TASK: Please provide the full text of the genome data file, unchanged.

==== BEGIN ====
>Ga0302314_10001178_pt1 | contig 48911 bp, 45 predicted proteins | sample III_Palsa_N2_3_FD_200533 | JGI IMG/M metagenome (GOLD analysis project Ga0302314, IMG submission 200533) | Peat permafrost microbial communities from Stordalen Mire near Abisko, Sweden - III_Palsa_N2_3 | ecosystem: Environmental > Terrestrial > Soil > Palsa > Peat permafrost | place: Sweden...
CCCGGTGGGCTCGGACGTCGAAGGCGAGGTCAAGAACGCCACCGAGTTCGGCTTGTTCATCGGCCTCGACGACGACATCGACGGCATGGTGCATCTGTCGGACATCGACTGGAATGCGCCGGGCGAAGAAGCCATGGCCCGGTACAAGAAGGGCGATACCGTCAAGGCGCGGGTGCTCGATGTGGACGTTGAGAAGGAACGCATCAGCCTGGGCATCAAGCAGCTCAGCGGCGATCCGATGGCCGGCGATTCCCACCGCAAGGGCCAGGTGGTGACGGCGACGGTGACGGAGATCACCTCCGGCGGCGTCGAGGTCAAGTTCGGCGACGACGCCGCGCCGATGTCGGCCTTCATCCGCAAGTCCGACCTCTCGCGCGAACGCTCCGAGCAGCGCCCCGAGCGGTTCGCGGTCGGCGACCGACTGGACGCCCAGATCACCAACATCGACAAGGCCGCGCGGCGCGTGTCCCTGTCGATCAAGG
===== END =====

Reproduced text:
>Ga0302314_10001178_pt1 | contig 48911 bp, 45 predicted proteins | sample III_Palsa_N2_3_FD_200533 | JGI IMG/M metagenome (GOLD analysis project Ga0302314, IMG submission 200533) | Peat permafrost microbial communities from Stordalen Mire near Abisko, Sweden - III_Palsa_N2_3 | ecosystem: Environmental > Terrestrial > Soil > Palsa > Peat permafrost | place: Sweden...
CCCGGTGGGCTCGGACGTCGAAGGCGAGGTCAAGAACGCCACCGAGTTCGGCTTGTTCATCGGCCTCGACGACGACATCGACGGCATGGTGCATCTGTCGGACATCGACTGGAATGCGCCGGGCGAAGAAGCCATGGCCCGGTACAAGAAGGGCGATACCGTCAAGGCGCGGGTGCTCGATGTGGACGTTGAGAAGGAACGCATCAGCCTGGGCATCAAGCAGCTCAGCGGCGATCCGATGGCCGGCGATTCCCACCGCAAGGGCCAGGTGGTGACGGCGACGGTGACGGAGATCACCTCCGGCGGCGTCGAGGTCAAGTTCGGCGACGACGCCGCGCCGATGTCGGCCTTCATCCGCAAGTCCGACCTCTCGCGCGAACGCTCCGAGCAGCGCCCCGAGCGGTTCGCGGTCGGCGACCGACTGGACGCCCAGATCACCAACATCGACAAGGCCGCGCGGCGCGTGTCCCTGTCGATCAAGG